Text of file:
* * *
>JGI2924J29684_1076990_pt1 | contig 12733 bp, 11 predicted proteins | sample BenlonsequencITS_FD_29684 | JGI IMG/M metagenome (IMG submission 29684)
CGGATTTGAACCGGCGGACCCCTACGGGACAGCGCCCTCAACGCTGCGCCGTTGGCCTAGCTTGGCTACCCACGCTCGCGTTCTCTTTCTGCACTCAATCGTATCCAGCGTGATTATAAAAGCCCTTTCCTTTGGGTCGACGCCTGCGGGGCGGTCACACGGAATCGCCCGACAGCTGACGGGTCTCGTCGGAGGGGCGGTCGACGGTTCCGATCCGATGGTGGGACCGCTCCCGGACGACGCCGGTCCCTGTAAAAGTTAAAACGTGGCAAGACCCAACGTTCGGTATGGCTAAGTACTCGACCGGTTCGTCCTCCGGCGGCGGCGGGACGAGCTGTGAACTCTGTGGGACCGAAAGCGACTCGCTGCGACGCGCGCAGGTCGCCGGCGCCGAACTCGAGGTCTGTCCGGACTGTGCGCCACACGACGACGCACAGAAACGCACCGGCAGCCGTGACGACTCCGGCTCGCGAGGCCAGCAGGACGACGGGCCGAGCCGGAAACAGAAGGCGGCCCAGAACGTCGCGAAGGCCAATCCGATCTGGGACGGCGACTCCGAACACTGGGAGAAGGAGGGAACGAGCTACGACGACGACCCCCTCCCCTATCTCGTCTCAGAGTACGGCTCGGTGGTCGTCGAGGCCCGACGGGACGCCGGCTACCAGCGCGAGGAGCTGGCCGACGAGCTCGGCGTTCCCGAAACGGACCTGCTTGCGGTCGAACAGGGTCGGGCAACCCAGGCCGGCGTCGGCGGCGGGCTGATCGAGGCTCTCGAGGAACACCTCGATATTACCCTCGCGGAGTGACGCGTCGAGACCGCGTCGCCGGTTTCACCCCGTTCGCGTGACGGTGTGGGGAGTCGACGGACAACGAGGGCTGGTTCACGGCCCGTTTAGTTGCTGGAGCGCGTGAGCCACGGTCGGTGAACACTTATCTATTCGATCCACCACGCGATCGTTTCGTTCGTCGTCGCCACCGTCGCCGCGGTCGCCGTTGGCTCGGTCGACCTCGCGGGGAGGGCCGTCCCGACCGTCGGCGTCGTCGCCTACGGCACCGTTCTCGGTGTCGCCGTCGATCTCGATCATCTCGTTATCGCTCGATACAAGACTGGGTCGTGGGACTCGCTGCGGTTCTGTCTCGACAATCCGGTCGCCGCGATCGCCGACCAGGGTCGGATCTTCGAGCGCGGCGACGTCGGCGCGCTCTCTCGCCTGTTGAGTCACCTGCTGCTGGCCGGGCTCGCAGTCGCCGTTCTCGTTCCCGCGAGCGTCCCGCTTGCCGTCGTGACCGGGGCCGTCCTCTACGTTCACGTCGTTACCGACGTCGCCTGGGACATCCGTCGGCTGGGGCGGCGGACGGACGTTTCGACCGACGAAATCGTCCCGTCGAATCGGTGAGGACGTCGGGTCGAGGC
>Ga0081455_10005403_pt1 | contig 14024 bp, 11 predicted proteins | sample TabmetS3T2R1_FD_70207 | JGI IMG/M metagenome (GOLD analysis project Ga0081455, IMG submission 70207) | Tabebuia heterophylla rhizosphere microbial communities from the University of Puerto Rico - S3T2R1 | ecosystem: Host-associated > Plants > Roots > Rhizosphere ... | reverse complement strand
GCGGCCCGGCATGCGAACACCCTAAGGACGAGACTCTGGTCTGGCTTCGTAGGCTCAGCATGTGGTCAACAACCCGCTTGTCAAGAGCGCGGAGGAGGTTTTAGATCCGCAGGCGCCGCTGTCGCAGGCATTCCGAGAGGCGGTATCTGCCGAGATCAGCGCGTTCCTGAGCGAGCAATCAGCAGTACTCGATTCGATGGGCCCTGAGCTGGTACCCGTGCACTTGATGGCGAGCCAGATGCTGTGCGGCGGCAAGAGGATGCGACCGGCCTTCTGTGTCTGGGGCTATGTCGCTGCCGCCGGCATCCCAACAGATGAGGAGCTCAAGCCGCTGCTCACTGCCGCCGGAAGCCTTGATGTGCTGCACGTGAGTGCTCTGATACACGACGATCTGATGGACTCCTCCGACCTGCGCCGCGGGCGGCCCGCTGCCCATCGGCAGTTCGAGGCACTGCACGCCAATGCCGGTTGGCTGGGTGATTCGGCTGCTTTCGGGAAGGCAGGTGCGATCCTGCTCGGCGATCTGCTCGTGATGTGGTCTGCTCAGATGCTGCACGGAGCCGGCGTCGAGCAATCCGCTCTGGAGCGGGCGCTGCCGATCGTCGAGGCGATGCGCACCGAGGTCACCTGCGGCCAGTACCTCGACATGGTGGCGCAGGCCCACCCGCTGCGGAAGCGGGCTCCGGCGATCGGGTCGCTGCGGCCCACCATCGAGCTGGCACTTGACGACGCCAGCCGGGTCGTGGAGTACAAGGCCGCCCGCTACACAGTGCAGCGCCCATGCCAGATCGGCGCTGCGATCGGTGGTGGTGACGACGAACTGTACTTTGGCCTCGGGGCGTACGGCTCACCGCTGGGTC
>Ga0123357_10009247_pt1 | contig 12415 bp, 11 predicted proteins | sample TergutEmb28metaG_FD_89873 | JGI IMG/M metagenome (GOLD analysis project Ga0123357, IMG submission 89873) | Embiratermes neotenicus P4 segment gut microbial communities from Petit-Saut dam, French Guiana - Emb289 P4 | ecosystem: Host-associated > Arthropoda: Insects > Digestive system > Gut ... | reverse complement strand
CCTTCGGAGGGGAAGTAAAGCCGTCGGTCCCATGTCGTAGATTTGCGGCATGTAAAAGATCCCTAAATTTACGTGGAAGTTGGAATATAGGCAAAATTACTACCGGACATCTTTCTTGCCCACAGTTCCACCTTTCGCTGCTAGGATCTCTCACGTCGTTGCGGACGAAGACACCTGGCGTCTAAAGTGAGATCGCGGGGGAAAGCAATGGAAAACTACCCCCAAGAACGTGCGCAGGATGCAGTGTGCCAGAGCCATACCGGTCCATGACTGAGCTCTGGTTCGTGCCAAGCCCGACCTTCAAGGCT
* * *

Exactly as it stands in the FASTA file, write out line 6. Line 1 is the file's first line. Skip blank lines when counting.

CCTTCGGAGGGGAAGTAAAGCCGTCGGTCCCATGTCGTAGATTTGCGGCATGTAAAAGATCCCTAAATTTACGTGGAAGTTGGAATATAGGCAAAATTACTACCGGACATCTTTCTTGCCCACAGTTCCACCTTTCGCTGCTAGGATCTCTCACGTCGTTGCGGACGAAGACACCTGGCGTCTAAAGTGAGATCGCGGGGGAAAGCAATGGAAAACTACCCCCAAGAACGTGCGCAGGATGCAGTGTGCCAGAGCCATACCGGTCCATGACTGAGCTCTGGTTCGTGCCAAGCCCGACCTTCAAGGCT